A 1950s housewife living with her husband in a utopian experimental community begins to worry that his glamorous company could be hiding disturbing secrets.
Every so often a film comes along that seems to generate more controversy for what happens off the screen, than what happens on the screen, and the latest film to fit that mould is Olivia Wilde’s ‘Don’t Worry Darling’. Rumours abound that Wilde fell out with her lead actress Florence Pugh, whilst in tandem starting a relationship with her lead actor Harry Styles (who in turn was rumoured – unsubstantiated I believe, to have fallen out with Chris Pine, the key supporting actor in the movie). They do say there’s no such thing as bad publicity and in the case of ‘Don’t Worry Darling’, it doesn’t appear to have done any harm to the movie which has done very well at the box office despite some middling reviews.
The movie takes place in a seemingly idyllic community in California, where the sun always shines and the inhabitants want for nothing, spending much of their time lounging by a pool and enjoying cocktail parties. The reason these individuals live in this community is due to their husbands jobs on a top secret project, where the men depart every day leaving their wives to essentially be housewives. One of these couples is Alice (Pugh) and Jack (Styles), and we see this environment primarily through Alice’s eyes, from the initial supposed paradise to her gradually starting to realise that all might not be as it seems. They’re in this community due to Frank (Chris Pine), the charismatic founder and leader of the Victory Project, who has attracted various couples to move to this isolated community – it’ll come as no surprise that his motives may not be entirely above board. Much of the film is driven by Pugh’s powerhouse performance, which is better than the film she’s in, which is kind of messy, kind of trashy and mostly entertaining if a little too long.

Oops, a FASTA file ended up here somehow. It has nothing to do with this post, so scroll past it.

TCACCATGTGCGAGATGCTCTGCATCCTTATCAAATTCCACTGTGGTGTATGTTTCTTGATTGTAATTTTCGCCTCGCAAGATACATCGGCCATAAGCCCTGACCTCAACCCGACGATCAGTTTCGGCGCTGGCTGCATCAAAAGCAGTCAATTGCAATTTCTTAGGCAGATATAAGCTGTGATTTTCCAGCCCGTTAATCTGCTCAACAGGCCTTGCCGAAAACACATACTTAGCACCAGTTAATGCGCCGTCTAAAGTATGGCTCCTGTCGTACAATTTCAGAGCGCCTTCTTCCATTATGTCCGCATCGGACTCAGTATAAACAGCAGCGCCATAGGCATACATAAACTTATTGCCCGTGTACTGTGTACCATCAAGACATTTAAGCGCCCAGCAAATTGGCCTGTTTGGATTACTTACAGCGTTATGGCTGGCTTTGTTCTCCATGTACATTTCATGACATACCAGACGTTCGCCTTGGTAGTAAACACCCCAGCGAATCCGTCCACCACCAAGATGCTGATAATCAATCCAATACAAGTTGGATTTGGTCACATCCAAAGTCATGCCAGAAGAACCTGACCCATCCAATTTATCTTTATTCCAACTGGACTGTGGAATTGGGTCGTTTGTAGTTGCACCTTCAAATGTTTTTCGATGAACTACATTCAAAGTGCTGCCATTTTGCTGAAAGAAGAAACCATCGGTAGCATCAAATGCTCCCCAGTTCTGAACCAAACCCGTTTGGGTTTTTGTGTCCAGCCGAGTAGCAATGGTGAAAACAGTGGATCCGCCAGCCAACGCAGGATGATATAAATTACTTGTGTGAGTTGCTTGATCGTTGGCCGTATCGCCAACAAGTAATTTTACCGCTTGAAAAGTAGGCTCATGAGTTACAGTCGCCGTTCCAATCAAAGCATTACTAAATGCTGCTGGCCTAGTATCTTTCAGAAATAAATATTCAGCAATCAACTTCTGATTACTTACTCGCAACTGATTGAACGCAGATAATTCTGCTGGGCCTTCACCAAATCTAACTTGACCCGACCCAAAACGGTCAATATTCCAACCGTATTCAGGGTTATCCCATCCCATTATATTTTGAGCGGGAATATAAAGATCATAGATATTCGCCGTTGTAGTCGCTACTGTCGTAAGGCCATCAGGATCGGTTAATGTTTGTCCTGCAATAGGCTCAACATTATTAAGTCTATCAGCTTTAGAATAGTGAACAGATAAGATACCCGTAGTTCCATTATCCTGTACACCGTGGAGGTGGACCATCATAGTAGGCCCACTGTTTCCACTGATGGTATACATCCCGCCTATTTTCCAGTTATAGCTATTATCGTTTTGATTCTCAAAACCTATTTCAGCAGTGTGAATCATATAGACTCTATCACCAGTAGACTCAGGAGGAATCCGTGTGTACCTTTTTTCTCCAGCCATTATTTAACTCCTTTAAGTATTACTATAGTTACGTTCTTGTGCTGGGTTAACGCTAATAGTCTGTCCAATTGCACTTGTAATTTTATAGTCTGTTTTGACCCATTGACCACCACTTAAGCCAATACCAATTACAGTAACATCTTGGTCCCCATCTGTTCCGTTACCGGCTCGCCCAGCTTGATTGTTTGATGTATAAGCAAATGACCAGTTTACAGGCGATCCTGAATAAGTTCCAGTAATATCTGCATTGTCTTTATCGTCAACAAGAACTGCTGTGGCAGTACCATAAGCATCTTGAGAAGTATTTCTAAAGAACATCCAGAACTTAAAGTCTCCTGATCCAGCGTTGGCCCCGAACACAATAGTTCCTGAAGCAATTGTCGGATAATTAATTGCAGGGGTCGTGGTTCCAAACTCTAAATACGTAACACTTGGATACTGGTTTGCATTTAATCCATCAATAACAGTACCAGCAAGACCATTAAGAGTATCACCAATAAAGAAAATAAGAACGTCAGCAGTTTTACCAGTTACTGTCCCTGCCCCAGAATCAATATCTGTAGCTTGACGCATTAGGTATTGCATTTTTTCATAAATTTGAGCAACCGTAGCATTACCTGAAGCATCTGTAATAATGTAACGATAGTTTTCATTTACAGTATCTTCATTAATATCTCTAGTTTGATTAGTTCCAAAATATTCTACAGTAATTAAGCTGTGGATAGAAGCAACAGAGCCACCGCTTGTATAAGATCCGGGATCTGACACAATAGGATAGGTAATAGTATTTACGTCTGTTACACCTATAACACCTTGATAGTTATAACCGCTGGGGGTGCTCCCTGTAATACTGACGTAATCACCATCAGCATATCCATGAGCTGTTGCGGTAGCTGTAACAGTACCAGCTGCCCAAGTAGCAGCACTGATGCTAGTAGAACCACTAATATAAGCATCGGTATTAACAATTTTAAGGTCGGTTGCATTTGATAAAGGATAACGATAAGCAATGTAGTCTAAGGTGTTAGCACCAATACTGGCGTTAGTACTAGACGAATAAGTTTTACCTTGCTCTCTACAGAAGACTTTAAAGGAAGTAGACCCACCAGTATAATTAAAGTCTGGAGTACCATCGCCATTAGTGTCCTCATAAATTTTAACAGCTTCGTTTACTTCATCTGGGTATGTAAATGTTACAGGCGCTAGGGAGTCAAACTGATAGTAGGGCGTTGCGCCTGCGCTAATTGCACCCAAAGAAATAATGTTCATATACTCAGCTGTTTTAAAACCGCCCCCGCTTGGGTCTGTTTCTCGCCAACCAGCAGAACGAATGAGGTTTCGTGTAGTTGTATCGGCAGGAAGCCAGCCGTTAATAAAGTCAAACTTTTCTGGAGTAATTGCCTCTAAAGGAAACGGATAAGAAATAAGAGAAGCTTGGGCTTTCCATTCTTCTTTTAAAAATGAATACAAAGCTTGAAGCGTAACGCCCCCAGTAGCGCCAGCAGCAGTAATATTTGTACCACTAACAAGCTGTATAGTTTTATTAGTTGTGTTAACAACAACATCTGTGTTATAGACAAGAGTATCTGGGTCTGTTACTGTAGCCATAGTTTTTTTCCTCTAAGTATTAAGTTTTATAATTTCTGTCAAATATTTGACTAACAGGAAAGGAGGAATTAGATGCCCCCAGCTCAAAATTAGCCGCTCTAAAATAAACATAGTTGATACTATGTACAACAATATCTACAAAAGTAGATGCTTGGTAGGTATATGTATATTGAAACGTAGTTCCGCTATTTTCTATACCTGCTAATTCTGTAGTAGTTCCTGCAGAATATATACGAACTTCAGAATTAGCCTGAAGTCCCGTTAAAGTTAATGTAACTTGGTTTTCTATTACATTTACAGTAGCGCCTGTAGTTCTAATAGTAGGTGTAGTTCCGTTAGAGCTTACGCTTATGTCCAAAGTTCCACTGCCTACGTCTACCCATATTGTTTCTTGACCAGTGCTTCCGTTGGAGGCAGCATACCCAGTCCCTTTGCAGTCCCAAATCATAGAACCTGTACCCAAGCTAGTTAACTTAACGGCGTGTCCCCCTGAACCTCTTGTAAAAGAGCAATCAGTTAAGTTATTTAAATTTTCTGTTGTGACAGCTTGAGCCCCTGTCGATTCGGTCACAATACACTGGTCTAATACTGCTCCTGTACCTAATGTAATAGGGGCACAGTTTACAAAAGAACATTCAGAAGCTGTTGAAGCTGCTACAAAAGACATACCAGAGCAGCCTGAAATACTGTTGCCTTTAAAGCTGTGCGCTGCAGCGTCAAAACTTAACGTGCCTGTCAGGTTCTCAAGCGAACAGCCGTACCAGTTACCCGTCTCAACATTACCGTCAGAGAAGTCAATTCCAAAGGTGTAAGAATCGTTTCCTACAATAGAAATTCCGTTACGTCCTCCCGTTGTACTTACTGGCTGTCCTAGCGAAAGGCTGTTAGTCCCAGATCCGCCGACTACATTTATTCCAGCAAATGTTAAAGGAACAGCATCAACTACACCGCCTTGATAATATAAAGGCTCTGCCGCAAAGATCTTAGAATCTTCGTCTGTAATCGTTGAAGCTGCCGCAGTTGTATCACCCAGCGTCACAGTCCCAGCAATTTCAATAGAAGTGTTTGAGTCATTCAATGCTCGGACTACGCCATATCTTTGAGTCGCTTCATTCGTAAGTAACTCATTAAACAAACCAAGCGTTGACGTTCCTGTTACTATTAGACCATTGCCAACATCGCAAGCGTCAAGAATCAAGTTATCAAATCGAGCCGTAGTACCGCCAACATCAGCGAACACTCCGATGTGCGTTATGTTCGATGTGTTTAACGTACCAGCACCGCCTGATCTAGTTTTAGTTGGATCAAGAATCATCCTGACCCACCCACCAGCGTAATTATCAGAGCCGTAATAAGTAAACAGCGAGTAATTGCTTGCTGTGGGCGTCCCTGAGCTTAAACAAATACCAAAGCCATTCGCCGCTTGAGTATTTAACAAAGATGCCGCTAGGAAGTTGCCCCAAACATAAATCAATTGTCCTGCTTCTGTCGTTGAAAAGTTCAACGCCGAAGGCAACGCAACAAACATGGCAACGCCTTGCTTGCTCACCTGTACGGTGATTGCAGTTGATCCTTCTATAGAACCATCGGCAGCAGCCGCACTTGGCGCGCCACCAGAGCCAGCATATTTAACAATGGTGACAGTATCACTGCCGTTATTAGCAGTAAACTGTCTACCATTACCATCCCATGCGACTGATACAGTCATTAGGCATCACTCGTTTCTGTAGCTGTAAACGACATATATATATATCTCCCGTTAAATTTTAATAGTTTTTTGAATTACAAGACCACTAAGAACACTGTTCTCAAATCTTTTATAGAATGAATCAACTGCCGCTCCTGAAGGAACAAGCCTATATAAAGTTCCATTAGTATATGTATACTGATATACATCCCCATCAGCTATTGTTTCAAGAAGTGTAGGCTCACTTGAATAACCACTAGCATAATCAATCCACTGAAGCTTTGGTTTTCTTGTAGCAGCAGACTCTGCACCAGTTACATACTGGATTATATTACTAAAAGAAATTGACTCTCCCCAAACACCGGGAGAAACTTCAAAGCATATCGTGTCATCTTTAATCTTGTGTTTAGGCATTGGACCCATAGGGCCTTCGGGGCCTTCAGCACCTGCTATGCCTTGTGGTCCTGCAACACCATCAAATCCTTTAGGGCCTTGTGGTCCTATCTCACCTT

A lot has been said about Harry Styles given his fame as a pop singer and the best thing you can say about him is he’s suitably fine and a little bland as Jack, albeit I suspect that is partly by design. Pugh and Pine are the two performers that hold your attention and I enjoyed ‘Don’t Worry Darling’ best when it pit them against one another. The themes Wilde is attempting to explore would constitute a spoiler so I will avoid details, although I shall say it’ll become clear fairly early on, and I did quite like how she revealed the film’s secrets, even if the exploration doesn’t delve much below the surface. ‘Don’t Worry Darling’ is a fitfully entertaining movie, largely down to Pugh’s performance and an intriguing mystery premise, even as it struggles with pacing and never fully delivers on its themes.
Directed By: Olivia Wilde
Starring: Florence Pugh, Harry Styles, Olivia Wilde, Chris Pine, Nick Kroll, KiKi Layne and Gemma Chan